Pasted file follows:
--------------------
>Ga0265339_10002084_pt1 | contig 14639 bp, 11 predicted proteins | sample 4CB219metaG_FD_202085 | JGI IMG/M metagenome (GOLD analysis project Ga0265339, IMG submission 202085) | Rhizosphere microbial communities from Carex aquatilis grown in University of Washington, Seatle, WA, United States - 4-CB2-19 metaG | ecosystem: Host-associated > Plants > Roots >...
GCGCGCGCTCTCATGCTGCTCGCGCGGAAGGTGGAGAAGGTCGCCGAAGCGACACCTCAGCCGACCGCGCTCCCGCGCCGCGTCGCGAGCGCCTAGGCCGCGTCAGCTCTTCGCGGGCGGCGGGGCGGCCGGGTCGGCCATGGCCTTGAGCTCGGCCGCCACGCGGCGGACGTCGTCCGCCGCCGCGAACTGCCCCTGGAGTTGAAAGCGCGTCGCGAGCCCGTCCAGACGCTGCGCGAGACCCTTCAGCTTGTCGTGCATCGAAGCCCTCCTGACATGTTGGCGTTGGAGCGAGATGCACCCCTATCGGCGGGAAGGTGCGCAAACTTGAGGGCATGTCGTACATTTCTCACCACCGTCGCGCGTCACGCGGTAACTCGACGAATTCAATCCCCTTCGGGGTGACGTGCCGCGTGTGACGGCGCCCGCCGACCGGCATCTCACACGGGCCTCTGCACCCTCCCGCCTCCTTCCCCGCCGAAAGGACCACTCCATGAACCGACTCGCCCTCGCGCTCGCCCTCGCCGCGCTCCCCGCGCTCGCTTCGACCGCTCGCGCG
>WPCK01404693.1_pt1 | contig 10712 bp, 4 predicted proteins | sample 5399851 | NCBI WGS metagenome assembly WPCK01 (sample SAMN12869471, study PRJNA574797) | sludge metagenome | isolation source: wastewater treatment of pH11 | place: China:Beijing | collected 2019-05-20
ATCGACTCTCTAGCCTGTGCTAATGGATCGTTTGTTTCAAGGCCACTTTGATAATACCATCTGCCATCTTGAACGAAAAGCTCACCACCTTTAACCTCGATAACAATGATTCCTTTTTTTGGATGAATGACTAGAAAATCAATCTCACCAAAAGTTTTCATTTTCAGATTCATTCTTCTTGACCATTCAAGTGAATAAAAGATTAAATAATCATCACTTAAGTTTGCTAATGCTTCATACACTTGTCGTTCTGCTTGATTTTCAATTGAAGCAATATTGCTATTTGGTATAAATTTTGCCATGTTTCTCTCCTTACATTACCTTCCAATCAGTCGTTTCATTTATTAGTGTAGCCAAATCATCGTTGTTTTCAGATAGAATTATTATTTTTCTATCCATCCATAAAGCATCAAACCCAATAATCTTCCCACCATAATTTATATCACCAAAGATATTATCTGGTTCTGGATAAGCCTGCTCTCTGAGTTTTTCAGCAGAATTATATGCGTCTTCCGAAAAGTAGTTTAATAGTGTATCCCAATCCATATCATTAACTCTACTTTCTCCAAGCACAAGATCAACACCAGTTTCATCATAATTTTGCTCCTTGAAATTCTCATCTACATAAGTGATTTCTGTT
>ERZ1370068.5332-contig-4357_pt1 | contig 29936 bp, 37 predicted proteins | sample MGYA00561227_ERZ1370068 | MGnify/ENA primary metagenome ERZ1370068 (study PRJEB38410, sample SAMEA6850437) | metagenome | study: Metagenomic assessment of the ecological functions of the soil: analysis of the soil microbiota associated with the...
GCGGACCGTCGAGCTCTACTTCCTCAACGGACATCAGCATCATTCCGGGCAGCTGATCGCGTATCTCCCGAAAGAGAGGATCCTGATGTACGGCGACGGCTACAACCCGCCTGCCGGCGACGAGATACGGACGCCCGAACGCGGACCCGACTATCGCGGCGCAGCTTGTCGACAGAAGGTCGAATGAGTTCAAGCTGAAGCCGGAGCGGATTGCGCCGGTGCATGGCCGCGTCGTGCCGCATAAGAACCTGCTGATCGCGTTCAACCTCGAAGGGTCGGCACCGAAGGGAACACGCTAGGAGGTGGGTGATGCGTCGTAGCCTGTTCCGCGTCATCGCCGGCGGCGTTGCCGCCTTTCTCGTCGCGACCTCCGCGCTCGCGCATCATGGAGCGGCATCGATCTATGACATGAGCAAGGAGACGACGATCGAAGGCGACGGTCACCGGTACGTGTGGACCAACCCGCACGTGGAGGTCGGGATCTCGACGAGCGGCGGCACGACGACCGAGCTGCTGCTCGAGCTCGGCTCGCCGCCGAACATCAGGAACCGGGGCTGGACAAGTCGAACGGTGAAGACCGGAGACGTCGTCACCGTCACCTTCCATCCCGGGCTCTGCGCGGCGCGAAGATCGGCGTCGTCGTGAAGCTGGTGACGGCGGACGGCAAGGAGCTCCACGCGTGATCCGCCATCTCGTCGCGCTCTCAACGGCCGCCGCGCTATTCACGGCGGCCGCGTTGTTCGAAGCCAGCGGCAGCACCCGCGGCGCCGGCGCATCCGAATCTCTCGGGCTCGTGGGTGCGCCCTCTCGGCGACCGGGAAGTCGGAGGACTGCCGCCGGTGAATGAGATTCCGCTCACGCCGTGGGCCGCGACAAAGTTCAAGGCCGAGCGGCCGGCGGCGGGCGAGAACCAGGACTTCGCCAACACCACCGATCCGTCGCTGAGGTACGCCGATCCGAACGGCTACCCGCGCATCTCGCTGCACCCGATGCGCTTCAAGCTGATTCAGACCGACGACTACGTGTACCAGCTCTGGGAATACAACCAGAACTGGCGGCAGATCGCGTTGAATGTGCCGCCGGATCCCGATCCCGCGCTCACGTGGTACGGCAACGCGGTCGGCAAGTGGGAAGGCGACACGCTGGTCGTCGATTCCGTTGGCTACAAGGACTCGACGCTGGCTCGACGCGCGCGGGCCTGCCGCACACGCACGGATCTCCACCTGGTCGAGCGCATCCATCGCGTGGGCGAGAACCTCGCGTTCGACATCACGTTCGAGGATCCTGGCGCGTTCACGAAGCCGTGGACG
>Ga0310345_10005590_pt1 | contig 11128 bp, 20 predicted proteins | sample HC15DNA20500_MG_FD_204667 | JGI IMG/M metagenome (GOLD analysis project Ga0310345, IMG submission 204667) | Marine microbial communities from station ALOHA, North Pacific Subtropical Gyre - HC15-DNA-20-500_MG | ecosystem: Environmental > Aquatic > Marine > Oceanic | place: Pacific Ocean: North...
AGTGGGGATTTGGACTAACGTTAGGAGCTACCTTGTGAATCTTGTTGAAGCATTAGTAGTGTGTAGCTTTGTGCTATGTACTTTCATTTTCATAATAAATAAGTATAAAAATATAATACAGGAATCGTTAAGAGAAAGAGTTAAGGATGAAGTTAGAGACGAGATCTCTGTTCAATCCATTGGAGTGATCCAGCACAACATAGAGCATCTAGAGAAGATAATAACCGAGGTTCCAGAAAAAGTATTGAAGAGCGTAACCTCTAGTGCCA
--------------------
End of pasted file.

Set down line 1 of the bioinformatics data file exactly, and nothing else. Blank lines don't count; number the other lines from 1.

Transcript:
>Ga0265339_10002084_pt1 | contig 14639 bp, 11 predicted proteins | sample 4CB219metaG_FD_202085 | JGI IMG/M metagenome (GOLD analysis project Ga0265339, IMG submission 202085) | Rhizosphere microbial communities from Carex aquatilis grown in University of Washington, Seatle, WA, United States - 4-CB2-19 metaG | ecosystem: Host-associated > Plants > Roots >...